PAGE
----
We have been talking a lot about Value-Based Procurement (VBP) from the buyer’s perspective. But what does VBP mean for us, suppliers, and what should we do to implement the concepts of VBP within our organisations? My view is that VBP is a key source of competitive advantage. I see Public Tenders as the sea under a storm. Even if we are good sailors, we cannot control the waves. VBP represents our lighthouse.
Like skilled captains we should know our environment, we should know where dangerous rocks lay and what are the alternative routes to port. The EU Public Procurement Directive introduced the concept of market consultations. This requires contracting authorities to seek input from the market in order to improve procurement. If we want to drive the concept of VBP, we should develop pre-tender strategies to help our customers to implement it. We should take the opportunity to share clear and non-discriminatory value-based messages.
Diligent public procurers will start planning the tender as much as 12 months before the Invitation to Tender (ITT) is issued. To stay ahead of the curve, suppliers should begin executing a key stakeholders’ advocacy strategy at least 14 months before we expect the ITT. When the market consultations are launched, we can formally give our input which, ideally, should be consistent with the messages gathered from clinical and non-clinical stakeholders during the contracting authority’s internal consultation. We must remember that when the ITT is issued the contents cannot be changed anymore.
Value-based messages focus on the needs of patients, users and any other stakeholder that can benefit from our products and services. The list of value criteria in the MEAT-VBP Framework, developed by MedTech Europe in cooperation with BCG and experts from the procurement community, offers good support in selecting the appropriate awarding criteria.
Since becoming involved in VBP, I have worked with multifunctional teams in order to develop product/service-specific pre-tender strategies. I engaged with marketing, medical, and experienced sales professionals from multiple countries in order to gather a wide range of views and examples.
We followed a two-stage process. Using the MedTech BCG VPB tool, we first identified the most relevant criteria for assessing our product. Relevant criteria will potentially have a higher value/weighting in tenders. Then we selected those criteria where we likely had an advantage. Our pre-tender strategy then became clear: maximise the impact of criteria that differentiate our products, minimise the impact of those that penalise them. Of course, that’s easier said than done.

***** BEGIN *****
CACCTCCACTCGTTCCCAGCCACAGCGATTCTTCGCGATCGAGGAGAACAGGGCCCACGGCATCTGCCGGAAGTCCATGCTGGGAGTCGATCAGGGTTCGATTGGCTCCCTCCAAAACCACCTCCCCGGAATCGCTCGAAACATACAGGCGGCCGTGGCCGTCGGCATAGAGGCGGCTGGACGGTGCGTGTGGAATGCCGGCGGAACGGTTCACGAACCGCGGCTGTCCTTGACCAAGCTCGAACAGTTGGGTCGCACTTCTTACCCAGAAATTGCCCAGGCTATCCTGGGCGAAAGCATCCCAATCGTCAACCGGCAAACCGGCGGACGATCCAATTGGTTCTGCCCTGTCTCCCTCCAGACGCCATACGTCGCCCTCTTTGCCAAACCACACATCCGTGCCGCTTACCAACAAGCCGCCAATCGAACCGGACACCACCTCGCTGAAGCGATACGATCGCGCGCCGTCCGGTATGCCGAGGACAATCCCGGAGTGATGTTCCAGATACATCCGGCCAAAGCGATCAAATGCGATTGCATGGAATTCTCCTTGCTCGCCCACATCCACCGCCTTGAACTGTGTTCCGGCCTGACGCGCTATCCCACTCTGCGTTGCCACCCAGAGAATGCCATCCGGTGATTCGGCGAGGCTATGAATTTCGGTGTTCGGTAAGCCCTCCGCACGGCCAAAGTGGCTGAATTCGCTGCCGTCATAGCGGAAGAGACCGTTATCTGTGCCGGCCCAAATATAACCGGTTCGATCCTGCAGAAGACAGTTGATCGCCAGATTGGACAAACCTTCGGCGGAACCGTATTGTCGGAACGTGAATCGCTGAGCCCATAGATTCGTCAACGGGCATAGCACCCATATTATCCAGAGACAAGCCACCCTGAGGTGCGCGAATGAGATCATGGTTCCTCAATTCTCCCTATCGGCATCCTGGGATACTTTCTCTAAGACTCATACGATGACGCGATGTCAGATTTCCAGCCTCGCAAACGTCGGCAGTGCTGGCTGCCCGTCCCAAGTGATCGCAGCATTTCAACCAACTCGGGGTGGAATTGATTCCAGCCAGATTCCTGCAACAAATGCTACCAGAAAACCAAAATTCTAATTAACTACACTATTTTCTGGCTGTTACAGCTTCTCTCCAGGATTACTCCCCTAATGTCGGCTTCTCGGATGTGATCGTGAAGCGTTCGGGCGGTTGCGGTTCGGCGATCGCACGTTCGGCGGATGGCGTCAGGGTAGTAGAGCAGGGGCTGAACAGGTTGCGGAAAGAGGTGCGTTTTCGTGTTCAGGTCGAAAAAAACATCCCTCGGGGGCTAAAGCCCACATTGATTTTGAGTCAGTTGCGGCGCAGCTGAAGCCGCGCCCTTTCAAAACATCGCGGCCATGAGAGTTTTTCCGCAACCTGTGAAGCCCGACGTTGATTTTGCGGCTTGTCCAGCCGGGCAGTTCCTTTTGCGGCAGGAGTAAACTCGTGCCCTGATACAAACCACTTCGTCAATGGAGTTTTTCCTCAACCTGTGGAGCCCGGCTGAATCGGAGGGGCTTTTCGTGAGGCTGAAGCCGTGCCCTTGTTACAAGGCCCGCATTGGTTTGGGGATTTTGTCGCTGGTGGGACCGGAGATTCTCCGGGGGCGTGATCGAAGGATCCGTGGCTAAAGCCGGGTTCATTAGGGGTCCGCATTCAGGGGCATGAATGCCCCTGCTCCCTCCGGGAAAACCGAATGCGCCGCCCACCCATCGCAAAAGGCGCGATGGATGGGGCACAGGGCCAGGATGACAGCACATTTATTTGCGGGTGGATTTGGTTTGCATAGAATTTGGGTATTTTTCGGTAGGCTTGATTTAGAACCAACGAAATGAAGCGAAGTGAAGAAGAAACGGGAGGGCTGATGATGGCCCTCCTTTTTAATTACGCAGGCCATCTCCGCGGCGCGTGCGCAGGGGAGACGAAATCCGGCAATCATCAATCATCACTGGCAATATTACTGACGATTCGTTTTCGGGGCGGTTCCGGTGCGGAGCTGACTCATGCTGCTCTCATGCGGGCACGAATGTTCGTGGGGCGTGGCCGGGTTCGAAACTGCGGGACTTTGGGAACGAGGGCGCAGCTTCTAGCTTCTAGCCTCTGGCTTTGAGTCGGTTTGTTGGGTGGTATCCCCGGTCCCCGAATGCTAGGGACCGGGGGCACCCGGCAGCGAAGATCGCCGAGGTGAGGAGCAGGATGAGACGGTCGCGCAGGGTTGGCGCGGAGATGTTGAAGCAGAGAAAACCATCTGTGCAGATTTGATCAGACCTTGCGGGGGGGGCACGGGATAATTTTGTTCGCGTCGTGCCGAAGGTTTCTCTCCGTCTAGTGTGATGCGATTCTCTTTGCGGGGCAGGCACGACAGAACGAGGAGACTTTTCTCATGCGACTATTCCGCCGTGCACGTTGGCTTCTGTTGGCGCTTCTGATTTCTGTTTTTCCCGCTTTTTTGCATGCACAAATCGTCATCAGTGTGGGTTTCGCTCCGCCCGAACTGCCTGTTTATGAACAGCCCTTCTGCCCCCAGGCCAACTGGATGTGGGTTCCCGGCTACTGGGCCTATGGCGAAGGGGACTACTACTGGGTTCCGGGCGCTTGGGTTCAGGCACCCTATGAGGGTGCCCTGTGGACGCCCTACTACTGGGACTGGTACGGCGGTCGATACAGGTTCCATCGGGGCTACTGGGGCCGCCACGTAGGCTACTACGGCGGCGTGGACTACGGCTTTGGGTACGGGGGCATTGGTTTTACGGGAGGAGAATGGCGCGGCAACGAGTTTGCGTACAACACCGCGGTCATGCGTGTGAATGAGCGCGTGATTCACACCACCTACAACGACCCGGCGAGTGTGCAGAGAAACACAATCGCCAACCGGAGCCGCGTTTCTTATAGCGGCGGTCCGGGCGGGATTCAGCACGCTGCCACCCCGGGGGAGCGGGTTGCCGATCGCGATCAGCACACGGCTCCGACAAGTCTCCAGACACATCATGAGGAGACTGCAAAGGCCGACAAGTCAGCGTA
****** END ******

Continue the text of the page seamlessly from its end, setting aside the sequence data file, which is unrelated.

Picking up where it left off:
If we want to sell solutions or outcomes instead of products, the complexity of the tender process will increase. Procurers will likely need to compare offers that are different (apples with oranges) and probably their choices will limit the competition to a handful of players with the capacity to comply with more detailed proposals. This will move procurers out of their comfort zone – until now, only 2% of tenders are not open procedures.
French Group Purchasing Organisation UniHa proved this is possible through a great example. They essentially procured outcomes (body temperature along the patient’s pathway) instead of thermal blankets. As suppliers, we should be prepared to feed the procurement process with honest messages, clear direction and robust examples.
This means developing value-based messages that put patients at the centre, help hospitals to measure and improve clinical outcomes, and ultimately decrease long-term costs – improving the economical sustainability of health systems.
The 1st European Value-Based Procurement Conference A new paradigm in Health Care will be held on 12 December 2019 in Brussels. Organised by the Value-Based Procurement Community of Practice (VBP CoP) and supported by EHPPA, EUREGHA and MedTech Europe, this conference will highlight the latest developments to incorporate “value” in decision making and the role of value-based procurement to integrate the value from the perspectives of the different healthcare stakeholders. Learn more here!